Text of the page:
Car battery about to go?

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Aky786UK
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I've got a 2.0 Avensis Petrol and during the lockdown, like many, I've been driving sporadically (even outside of lockdown, I'm not a keen driver!) but last week or so I've started the car, but the battery seems to be doing more before it starts.

Not clicking, but a whirring sound before it turns the engine and starts up. I'm envisioning a battery change (worst case scenario) but could I avoid that by starting it regularly and conducting any more checks under the bonnet that may be causing this?

I don't think it has been exceptionally frosty during the lockdown from what I can remember and I have been driving once a week a few times so just concerned there's a big change to come (new battery) or if it's just a lethargy due to not being driven regularly that will sort itself out by starting it more/driving it more.

Thank you
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tmr19
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Depending on how old your battery is it may be that the battery is struggling to hold a charge - made worse by the fact it's getting charged less often over lockdown. This is evidenced by your car turning over more laboriously than usual.

My car has a fairly old battery and I'm in the same position where, if it's sitting for a week, you can tell the battery is struggling to deliver enough power as it's self discharged quite quickly over the period. My advice would be to do as you say, start up your car more often and let it idle or drive around a bit to build some charge back up (or get a cheap battery charger from somewhere like halfords). If it's still evident that your battery isn't holding charge after all of that then I'd get it replaced for peace of mind.
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the bear
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batteries do not last forever... at some point you will need to get a new one.
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Talon
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Firstly, a new battery is not a big change and can be done in a few minutes. Secondly, how long are your journeys? If they are just short ones to the shops, consider changing your route to make it a bit longer. I make a point of driving round the town bypass when I'm picking up food, just to make sure the engine gets a bit of a run and the battery charges.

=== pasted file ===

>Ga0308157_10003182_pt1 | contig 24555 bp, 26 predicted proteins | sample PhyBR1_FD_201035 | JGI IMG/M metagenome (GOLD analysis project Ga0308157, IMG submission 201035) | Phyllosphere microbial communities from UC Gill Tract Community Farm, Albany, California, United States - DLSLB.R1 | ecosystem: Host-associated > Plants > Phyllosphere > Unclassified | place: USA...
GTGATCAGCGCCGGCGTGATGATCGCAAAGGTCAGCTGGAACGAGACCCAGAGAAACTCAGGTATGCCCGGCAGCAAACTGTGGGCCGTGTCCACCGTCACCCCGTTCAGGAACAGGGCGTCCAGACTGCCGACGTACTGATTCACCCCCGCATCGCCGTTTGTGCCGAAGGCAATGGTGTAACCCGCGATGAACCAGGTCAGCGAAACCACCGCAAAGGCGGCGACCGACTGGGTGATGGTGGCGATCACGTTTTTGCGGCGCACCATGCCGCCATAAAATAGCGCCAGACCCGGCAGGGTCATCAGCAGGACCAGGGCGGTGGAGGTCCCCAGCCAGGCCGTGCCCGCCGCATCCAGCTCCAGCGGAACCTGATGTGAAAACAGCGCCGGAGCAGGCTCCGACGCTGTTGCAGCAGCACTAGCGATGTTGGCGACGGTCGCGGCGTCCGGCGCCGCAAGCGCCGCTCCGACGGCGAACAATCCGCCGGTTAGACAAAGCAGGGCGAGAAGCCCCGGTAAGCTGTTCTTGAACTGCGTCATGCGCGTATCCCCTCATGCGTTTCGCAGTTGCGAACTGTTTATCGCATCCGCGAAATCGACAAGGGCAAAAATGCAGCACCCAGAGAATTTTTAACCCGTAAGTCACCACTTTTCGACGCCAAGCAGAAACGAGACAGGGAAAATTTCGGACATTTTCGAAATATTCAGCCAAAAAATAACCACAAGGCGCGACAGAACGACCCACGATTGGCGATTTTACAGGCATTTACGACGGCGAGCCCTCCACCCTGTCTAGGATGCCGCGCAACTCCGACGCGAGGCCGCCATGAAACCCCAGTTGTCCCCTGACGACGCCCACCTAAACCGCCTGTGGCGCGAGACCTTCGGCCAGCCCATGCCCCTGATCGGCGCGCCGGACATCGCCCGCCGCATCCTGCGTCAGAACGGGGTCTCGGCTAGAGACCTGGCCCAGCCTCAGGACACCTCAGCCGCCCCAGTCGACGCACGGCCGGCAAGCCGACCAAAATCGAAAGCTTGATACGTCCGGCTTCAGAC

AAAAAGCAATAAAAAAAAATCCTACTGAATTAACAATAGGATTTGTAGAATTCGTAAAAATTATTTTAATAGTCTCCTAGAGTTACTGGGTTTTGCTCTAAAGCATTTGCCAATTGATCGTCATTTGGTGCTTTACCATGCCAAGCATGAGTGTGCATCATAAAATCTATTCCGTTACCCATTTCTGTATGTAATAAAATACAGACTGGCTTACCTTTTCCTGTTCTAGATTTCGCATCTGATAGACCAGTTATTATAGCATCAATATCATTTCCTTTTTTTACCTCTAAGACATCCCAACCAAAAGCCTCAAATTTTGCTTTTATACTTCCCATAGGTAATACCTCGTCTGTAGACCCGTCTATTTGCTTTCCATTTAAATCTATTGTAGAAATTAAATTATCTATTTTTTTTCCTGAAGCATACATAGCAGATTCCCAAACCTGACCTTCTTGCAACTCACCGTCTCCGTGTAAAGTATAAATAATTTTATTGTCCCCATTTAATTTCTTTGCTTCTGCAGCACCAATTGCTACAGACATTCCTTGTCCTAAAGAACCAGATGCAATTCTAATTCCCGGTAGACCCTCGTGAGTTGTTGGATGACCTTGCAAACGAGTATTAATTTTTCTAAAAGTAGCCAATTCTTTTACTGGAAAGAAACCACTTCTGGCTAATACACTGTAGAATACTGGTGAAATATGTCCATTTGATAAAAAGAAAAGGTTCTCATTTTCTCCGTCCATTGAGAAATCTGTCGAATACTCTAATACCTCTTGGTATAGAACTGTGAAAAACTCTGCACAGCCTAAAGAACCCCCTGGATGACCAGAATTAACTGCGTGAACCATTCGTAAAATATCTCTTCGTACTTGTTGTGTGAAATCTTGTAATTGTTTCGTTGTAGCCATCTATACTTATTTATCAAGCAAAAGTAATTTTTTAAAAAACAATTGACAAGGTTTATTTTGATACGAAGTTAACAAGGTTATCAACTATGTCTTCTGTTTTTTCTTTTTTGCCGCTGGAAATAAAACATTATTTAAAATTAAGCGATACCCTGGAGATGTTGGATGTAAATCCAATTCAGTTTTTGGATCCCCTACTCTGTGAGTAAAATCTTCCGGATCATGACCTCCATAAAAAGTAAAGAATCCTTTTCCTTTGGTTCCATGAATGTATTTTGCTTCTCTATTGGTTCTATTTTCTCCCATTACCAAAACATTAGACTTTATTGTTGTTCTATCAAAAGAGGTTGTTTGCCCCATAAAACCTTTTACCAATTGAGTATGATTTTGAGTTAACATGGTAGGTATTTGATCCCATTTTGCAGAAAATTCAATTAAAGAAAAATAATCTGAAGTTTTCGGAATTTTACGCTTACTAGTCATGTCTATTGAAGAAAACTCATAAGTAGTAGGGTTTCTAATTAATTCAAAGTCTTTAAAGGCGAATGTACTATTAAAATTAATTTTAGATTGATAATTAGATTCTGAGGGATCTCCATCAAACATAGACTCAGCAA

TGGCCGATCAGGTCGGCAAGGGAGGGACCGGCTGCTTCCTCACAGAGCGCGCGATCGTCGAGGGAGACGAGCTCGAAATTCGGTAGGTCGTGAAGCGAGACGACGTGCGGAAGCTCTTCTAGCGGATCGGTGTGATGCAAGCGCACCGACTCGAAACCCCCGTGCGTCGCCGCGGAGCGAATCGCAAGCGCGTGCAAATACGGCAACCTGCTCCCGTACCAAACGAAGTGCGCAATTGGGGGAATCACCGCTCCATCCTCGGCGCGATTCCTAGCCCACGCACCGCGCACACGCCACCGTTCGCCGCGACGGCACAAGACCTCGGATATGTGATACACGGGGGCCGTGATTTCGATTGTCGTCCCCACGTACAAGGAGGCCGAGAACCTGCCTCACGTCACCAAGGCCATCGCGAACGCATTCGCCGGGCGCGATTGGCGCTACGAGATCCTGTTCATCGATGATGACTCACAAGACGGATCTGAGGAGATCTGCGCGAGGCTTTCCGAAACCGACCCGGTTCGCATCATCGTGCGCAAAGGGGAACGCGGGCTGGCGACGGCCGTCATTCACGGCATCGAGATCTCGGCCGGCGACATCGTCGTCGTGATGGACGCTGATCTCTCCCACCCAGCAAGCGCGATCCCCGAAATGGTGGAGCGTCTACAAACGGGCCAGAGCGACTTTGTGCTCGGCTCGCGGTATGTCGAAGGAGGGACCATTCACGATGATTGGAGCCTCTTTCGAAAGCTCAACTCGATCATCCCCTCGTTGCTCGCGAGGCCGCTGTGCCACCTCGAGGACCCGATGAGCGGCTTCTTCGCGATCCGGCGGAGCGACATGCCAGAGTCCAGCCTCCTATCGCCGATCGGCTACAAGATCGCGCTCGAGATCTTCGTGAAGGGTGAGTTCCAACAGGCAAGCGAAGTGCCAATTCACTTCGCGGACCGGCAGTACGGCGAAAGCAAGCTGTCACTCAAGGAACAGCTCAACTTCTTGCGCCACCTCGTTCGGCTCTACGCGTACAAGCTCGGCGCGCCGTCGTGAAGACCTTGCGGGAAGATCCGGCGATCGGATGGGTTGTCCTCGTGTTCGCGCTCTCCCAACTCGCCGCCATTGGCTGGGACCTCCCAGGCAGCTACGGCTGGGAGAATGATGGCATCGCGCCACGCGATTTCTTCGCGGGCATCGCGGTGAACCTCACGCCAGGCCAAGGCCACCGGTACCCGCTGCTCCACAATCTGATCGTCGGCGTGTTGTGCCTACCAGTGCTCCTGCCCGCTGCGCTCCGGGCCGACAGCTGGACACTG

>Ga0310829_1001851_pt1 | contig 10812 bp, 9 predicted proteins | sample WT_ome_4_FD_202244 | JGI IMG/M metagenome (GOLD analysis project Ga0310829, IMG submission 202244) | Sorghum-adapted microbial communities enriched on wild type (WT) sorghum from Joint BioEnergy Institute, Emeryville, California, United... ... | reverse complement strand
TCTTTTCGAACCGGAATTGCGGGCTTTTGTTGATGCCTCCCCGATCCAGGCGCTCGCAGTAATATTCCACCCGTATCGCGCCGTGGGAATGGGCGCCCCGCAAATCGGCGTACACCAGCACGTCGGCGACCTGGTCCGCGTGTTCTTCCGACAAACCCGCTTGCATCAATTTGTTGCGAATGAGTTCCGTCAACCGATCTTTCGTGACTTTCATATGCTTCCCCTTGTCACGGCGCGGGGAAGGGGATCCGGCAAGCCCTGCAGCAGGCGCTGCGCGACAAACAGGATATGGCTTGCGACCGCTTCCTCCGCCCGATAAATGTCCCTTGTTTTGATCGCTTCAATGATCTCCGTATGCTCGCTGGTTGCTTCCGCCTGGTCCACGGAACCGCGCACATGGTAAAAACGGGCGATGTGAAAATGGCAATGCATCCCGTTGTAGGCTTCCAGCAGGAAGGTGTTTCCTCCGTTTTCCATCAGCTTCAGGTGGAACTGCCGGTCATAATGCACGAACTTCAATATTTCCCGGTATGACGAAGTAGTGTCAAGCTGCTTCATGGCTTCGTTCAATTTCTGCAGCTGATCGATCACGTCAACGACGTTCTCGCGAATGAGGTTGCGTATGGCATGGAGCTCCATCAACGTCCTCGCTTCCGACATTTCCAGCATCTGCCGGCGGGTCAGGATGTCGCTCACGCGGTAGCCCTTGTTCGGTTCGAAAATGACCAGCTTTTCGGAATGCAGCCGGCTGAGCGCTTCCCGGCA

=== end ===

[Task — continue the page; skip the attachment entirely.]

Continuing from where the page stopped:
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Dunnig Kruger
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If you are not going to use your car for a while, disconnect the black negative battery terminal (make sure you have your radio code if you need one for your car before doing this).
It only takes a minute. Reconnect the battery when you're ready to drive again.
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Benter
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(Original post by Aky786UK)
I've got a 2.0 Avensis Petrol and during the lockdown, like many, I've been driving sporadically (even outside of lockdown, I'm not a keen driver!) but last week or so I've started the car, but the battery seems to be doing more before it starts.

Not clicking, but a whirring sound before it turns the engine and starts up. I'm envisioning a battery change (worst case scenario) but could I avoid that by starting it regularly and conducting any more checks under the bonnet that may be causing this?

I don't think it has been exceptionally frosty during the lockdown from what I can remember and I have been driving once a week a few times so just concerned there's a big change to come (new battery) or if it's just a lethargy due to not being driven regularly that will sort itself out by starting it more/driving it more.

Thank you
When you next go shop, go to a store further away
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Aky786UK
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I'd been starting it up weekly, and this week the battery died on me. Luckily, was able to jump start it and get it going again. Lesson learnt - will make an effort to start it up regularly - I'd assumed with the weather temperatures being fairly mild that the battery would be fine, perhaps being a petrol car it needs more TLC than a diesel (car newbie speaking out loud here..!)

Does it make a difference if I just start it stationery or actually taking it for a drive (how long?)
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StriderHort
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(Original post by Aky786UK)
Does it make a difference if I just start it stationery or actually taking it for a drive (how long?)
To my knowledge yes, charging is roughly linked to engine RPM, so it should charge at idle, but not much. If the radio/heating whatever came on at the same time, it's possible that a few short/idle starts would drain more charge than gain. I don't know 'how long' to charge but I'd generally go a 1-2 hours drive, the faster/steadier speed the better.

I have one of those wee £30 OBD fault code/diagnostic boxes for my car that works with my phone, and it's pretty handy being able to have a poke about the voltages and have it chart graphs while driving, that would tell you pretty accurately how your battery was charging when driving.
Last edited by StriderHort; 6 months ago
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RyanS03
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Yes it does, I would recommend taking it down a good 70mph stretch of dual carriageway, (or motorway where possible) that is near a shop / kind of on the way to the shop, perhaps plan it into your route, a good run will help keep the battery healthy. Sitting on the drive idling is probably not a good idea.
Last edited by RyanS03; 6 months ago
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Nuffles
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(Original post by Dunnig Kruger)